“I don’t want to scare anyone, but I’m going to give it to you straight about Jason.”- Paul (Friday the 13th Part II)
The story of Jason Voorhees, or the story of Friday the 13th, is a ridiculous one. When most people read this sentence, they will focus on the word ‘ridiculous,’ remember that they had once seen one or two of these movies (but probably won’t remember which ones), and agree that, yes, they were ridiculous. They may even add the word ‘sucky,’ ‘pointless,’ and if they want to throw around a fancy-pants word, ‘hackneyed.’
The word that I want to focus on is ‘story.’ Yes, the story may be ridiculous, sucky, and hackneyed. But it did have a point. Sure, it may not be a story that appealed to everyone, but there were writers involved in these movies, and for the most part, they used their individual movie (or since we are discussing these films in terms of story, maybe we should call them chapters?) to further the story. My old creative writing teacher always said, “If you put in the effort, the least I can do is take your story seriously.”
So did the various writers and creators of the Friday the 13th series take it seriously? The sheer number of people who worked on them would indicate, sure, I suppose. So if they worked so hard on these movies, shouldn’t someone see if the whole thing holds up as one long story?
OK, I’ll do it. I mean, there is a new Friday the 13th movie being released on February 13th– the first that has actually been titled Friday the 13th since 1989. So I suppose its appropriate to take a look at from whence it came, but there are a few caveats on which I must insist. Jason has now appeared in 11 movies (yep, even Part I where his mommy was the killer), including one where he visits the realm of latter day Leprechauns and Roger Moore Bonds- outer space (Jason X). Obviously, the integrity of this thing called “story” was going to take some hits when a rural psycho finds himself battling cyborgs 500 years in the future. I also have no time for Jason’s spirit passing from body to body, or Jason battling Freddy Krueger. I guess this makes me a purist rather than a completist.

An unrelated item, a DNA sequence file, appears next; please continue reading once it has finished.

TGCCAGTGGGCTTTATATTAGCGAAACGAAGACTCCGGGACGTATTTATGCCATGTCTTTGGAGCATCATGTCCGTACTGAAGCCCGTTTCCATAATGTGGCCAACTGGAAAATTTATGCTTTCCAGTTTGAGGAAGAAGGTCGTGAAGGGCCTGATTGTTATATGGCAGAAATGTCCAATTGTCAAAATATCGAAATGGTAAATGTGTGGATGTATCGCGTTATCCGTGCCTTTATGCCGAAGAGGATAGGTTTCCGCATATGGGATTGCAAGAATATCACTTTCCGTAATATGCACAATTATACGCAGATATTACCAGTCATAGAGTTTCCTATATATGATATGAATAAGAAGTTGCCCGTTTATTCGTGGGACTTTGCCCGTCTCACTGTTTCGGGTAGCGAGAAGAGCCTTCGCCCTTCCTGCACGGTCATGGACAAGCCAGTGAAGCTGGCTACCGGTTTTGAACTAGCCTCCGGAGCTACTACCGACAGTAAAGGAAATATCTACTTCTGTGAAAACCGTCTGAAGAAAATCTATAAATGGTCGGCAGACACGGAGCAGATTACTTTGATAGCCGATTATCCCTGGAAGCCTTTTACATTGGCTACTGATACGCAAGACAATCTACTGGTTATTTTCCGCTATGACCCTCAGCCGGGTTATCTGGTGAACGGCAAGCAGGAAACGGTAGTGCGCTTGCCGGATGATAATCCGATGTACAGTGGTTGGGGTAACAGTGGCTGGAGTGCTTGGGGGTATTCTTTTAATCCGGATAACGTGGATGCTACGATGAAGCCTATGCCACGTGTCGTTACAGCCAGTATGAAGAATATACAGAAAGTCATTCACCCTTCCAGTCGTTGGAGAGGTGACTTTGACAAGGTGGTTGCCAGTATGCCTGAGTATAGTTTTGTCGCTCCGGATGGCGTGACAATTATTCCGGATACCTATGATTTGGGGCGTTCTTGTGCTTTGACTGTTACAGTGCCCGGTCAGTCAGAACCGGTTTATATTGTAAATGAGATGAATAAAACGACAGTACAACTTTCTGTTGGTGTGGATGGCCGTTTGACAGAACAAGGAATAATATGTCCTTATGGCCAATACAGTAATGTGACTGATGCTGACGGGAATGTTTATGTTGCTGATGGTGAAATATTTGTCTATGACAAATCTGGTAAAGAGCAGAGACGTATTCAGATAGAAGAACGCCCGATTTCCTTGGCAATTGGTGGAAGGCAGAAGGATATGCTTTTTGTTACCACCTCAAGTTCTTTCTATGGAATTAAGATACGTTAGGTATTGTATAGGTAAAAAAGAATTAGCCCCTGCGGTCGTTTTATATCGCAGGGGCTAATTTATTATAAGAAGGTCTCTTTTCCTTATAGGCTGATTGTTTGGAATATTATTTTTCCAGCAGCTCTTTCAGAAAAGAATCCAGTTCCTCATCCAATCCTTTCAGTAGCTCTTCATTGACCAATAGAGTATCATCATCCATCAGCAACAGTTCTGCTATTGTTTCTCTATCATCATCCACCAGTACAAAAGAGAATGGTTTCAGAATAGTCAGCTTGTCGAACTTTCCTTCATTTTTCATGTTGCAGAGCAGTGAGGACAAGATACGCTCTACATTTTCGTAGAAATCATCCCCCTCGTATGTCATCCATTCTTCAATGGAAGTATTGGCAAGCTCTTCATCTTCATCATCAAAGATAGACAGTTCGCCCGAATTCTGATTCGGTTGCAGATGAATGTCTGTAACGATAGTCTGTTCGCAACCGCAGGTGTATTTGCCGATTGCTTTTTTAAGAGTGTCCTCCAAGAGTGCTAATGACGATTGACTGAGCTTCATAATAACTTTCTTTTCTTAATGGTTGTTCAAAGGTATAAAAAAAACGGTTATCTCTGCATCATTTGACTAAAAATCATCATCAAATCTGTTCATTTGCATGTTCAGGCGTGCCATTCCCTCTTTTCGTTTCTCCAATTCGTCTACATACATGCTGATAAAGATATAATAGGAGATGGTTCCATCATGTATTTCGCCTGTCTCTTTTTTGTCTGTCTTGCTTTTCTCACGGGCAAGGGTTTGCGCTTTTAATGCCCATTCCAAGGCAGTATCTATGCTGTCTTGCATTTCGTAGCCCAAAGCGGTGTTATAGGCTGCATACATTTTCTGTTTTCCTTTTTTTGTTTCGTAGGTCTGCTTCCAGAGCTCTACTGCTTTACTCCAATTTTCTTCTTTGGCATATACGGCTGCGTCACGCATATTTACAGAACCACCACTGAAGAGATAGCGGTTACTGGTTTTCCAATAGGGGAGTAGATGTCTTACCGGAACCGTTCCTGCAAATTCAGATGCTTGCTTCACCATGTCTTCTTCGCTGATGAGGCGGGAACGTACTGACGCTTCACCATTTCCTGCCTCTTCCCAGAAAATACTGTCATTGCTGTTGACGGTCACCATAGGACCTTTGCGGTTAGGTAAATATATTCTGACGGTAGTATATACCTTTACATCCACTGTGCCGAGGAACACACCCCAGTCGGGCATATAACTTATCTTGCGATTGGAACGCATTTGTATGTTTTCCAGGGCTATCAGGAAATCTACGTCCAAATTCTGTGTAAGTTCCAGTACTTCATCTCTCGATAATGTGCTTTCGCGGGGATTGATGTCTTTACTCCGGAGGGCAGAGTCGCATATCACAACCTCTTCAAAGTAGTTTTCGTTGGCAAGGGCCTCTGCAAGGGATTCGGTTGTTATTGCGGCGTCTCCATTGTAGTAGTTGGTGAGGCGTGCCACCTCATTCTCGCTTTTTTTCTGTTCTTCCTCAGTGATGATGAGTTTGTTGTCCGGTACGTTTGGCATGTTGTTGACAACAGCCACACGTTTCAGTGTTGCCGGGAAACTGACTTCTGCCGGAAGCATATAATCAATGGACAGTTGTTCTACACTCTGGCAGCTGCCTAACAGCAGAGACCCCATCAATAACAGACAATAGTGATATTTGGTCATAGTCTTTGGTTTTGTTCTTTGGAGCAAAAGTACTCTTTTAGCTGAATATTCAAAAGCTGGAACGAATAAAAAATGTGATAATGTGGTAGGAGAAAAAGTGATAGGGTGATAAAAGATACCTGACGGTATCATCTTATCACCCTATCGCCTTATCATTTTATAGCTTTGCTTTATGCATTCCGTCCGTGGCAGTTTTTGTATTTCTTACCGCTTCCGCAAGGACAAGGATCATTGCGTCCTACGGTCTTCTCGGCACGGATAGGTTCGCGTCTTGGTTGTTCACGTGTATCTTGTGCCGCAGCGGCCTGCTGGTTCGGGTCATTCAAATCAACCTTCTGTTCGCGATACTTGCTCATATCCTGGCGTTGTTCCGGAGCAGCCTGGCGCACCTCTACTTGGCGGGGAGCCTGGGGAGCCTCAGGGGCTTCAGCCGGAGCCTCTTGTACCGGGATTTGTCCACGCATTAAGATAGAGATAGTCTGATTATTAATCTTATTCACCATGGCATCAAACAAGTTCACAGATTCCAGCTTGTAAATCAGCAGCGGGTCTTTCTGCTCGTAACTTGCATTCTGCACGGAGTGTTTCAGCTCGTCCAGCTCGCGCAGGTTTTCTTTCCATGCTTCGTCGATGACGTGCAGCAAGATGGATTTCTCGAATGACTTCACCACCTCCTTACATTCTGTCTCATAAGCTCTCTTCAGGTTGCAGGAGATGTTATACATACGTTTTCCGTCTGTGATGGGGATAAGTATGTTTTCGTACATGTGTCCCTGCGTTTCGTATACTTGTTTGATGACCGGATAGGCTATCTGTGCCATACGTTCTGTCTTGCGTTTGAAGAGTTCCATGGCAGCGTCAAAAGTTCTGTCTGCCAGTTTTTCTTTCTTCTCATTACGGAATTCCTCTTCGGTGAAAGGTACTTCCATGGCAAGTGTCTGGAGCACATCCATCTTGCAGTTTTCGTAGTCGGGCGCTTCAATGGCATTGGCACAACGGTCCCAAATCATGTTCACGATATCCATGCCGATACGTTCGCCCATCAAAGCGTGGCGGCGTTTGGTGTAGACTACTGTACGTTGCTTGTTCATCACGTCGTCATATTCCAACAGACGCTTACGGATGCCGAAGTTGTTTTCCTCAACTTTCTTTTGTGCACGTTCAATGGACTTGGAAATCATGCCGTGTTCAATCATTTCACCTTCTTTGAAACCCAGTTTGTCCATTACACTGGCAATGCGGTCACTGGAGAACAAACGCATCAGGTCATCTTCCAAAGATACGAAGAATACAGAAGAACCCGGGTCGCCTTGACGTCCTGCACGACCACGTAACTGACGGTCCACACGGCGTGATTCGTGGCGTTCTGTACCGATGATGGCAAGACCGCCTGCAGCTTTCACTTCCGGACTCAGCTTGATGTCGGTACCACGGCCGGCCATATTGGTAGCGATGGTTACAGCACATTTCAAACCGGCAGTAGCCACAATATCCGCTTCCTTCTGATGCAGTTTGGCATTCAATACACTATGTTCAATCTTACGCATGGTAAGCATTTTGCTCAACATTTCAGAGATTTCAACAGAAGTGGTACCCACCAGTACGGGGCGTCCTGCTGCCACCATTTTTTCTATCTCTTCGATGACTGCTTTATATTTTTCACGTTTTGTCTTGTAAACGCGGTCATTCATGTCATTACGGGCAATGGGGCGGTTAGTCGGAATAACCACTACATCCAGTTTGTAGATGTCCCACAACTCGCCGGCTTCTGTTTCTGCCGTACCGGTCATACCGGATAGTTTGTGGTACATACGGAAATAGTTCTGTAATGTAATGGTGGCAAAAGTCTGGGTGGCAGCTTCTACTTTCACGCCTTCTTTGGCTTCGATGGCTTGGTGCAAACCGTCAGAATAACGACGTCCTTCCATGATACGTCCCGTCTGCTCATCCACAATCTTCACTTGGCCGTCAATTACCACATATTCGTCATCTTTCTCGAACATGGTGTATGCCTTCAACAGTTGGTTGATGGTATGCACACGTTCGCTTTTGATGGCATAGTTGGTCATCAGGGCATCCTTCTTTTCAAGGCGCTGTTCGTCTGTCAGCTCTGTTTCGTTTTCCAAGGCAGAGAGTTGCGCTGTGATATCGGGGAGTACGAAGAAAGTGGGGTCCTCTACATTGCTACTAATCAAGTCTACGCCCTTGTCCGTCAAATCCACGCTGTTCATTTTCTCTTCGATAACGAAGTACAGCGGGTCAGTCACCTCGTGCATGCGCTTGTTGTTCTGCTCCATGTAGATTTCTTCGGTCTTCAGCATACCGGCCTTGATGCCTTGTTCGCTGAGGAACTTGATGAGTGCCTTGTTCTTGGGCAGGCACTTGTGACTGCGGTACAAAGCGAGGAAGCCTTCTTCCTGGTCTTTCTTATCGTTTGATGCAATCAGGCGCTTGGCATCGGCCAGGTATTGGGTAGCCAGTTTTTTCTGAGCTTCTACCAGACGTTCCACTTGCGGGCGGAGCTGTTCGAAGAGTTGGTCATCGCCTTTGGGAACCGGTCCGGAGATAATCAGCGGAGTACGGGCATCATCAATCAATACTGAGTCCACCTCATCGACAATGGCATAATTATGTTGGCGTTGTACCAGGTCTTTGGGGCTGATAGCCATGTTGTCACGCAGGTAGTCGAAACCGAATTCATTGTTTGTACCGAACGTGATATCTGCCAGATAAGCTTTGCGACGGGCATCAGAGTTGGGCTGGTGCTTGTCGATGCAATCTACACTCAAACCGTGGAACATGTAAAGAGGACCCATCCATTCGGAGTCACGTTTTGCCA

No, I am only going to focus on Friday the 13th Parts I-VIII, the only episodes that actually bore the Friday the 13th moniker, when the franchise was owned by Paramount. Additionally, I don’t want to mention the acting, which is pretty sucky AND ridiculous, despite having future stars of the big screen (Kevin Bacon, Crispin Glover, Kelly Hu) and television (Ron “Horshack” Palillo and Shavar Ross. You know, Dudley from Diff’rent Strokes) having made appearances. I don’t want to spend any time talking about the directing or behind-the-scenes trivia, even though with just tiny bit of searching, I could find that Friday the 13th Part VII: The New Blood had so many homosexual actors that it was dubbed “Fri-gay the 13th” among the cast. Or that Part VI: Jason Lives is the only Friday the 13th with no drugs or nudity.
Does the storytelling hold up? Looking at the series with an eye toward character, plot, setting, foreshadowing, continuity, and recurring motifs, I found that surprisingly, yes, for the most part it does. But as I was watching these eight movies (all in one week, two a day), the series divided itself naturally into two parts, or “Books,” in keeping with the theme. Parts I-IV make up what I will refer to as “Book 1”, with Parts V-VIII creating “Book 2.” In general, “Book 1” holds up story-wise much better than “Book 2,” where the series becomes first unbelievable, then outlandish, and then completely flies off the rails in Part VIII. But we’ll get to that later. So here is a really close inspection of the Friday the 13th series; probably closer than anyone involved with their creation ever intended. I’ll be posting an entry every day until Friday, February 13th– the day the remake is released (of which I will see and review as well).
So… (deep breath)… here we go.